So your country is at war and you’ve decided to do your part on the cyber frontlines. IRC chatrooms are often the first place you get started with. Quite a few of them will help you figure out how to be completely anonymous on the internet. Anonymous, the infamous hacktivist collective has their IRC chatroom publicly accessible on the internet at webchat.anonops.com. Join the #learninghub channel and get started with the concepts. Having knowledge about network topology and knowing at least one programming language (preferably C and C#) and a scripting language will go a long way towards making this a lot easier.
If you are well versed with programming and want to commence an operation then you need to find a staging area. Pick an IRC network where you’re likely to find like minded Indians, and create an IRC channel for your OP. Ensure that you have a clear goal for your OP and build up a list of targets. For example, if you wish to target the electrical grid or the banking infrastructure of the enemy nation then find out which servers they run on and also whatever contingencies they have in place.
Put out a call to arms notice on your IRC general chatroom and get more people to join the cause. Once you have enough people on board, you need to break down your goal into smaller tasks that are to be assigned to smaller groups. Identify leaders for individual groups, maintain anonymity to the highest extent possible.
Your individual groups now need to figure out ways to disable the target be it through penetration or through a DDoS (Direct Denial of Service) attack. And you will have plenty of people signing up with no knowledge of hacking but still want to do their part. You can either create a DIY guide or build a bot using a builder kit like ZeuS. This is a well know builder kit so you’ll have to find your own or build one from scratch as most OPs do. The bot needs to have a settings configuration, an executable for the payload, a Command-and-Control host file for the bot to pull instructions from and lastly a backdoor which uses the Socket Secure protocol allowing you to remotely control the bot.
Once the bot is created, use any means necessary to propagate it. The wider it spreads the bigger your botnet becomes. And then you have to move on to setting up your Command and Control (CnC) server. Find any cheap service which doesn’t even check credentials and set up your CnC. Your CnC can be either static with a single server which becomes very easy to take down or you could create something akin to Stuxnet which would synchronise with servers in a random fashion to receive updates. Your bots will seek out this particular CnC for instructions.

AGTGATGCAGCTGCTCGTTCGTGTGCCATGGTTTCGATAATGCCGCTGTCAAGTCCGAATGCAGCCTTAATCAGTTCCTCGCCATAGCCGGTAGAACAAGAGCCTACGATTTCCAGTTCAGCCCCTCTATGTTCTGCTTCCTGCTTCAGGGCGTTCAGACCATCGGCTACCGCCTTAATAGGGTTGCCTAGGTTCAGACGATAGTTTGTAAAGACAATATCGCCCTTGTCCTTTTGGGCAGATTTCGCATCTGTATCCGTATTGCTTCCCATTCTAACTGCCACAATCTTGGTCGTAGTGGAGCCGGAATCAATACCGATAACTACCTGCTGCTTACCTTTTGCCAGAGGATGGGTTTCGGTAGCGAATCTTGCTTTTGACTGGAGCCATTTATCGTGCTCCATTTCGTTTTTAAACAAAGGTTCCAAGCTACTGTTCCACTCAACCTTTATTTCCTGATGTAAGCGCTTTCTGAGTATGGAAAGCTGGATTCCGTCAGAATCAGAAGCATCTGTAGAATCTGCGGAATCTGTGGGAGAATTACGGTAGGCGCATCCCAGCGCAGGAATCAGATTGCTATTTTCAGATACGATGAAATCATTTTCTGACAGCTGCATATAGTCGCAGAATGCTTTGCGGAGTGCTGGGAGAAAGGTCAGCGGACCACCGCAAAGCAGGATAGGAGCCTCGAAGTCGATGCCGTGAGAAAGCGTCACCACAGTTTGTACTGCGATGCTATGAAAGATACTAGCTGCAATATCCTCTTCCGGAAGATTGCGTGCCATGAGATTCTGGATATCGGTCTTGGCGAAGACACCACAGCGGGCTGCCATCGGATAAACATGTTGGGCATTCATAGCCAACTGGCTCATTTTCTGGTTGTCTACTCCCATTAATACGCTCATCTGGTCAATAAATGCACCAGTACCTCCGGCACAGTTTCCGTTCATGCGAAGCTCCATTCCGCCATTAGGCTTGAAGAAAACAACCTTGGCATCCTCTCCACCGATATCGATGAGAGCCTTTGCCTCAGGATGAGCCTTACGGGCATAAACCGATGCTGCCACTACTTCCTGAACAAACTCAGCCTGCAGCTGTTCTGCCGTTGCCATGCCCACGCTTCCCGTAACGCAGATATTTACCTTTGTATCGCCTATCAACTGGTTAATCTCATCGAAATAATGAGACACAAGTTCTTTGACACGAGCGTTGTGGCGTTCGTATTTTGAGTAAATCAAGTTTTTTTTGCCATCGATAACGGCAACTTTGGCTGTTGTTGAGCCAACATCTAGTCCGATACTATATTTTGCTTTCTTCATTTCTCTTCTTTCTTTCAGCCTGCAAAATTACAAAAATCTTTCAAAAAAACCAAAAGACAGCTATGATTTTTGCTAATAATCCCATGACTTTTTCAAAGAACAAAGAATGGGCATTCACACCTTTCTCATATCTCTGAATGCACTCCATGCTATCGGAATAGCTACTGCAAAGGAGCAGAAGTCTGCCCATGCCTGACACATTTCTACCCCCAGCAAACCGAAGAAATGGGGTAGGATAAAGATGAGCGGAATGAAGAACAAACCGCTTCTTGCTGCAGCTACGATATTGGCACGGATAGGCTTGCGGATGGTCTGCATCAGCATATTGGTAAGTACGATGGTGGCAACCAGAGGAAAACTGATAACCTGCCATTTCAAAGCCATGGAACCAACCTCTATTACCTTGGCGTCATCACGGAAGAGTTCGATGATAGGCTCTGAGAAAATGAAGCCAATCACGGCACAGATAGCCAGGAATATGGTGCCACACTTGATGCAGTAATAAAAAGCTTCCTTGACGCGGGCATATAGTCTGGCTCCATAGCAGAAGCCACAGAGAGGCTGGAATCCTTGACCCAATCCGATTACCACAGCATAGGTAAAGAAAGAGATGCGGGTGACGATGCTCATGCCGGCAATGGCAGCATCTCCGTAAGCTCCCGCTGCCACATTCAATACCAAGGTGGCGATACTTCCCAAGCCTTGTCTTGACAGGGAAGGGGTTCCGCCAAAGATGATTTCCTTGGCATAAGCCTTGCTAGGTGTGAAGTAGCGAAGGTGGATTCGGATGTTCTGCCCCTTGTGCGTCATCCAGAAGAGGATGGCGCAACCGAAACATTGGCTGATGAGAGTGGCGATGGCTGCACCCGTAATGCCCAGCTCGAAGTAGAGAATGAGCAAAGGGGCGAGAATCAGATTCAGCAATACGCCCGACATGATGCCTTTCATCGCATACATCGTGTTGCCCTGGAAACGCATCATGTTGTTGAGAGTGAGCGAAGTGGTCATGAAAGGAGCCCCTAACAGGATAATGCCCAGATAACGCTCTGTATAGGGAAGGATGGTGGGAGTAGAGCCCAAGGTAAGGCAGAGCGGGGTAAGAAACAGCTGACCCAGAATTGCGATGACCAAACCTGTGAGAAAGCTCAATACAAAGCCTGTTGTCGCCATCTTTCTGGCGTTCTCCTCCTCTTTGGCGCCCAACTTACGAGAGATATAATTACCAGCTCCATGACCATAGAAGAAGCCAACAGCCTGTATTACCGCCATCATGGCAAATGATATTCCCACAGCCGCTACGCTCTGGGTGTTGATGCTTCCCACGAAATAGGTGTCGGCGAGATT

You now have a botnet which should be growing rapidly waiting for instructions. The moment you believe you have enough bots live to take down the target infrastructure you may initiate a DDoS attack. There are multiple types of DDoS attacks and a well designed firewall can easily mitigate simple DDoS attacks. So a little creativity goes a long way towards making your attack a success. Individuals can also resort to using DoS tools like Nemesy, Blast and Panther to attack IP addresses but the popular tools are very easily countered and your IP gets logged quite easily. So stick to using a new tool, the newer a tool is, the more difficult it will be to counter the same.
Be part of the propaganda machine! No seriously, if you find pro-Indian propaganda then go create a fake ID and use a VPN, then go to every nationalistic forum/Facebook page and plaster that propaganda. Even a few posts a day is enough. Your ID will get reported and possibly banned but you’ll be doing your part. Don’t be outright aggressive but act a little mature and you’ll be heard.
This article was first published in November 2016 issue of Digit magazine. To read Digit's articles first, subscribe here or download the Digit e-magazine app for Android and iOS. You could also buy Digit's previous issues here.
While not dishing out lethal doses of sarcasm, this curious creature can often be found tinkering with tech, playing 'vidya' games or exploring the darkest corners of the Internets. #PCMasterRace https://www.linkedin.com/in/mithunmohandas/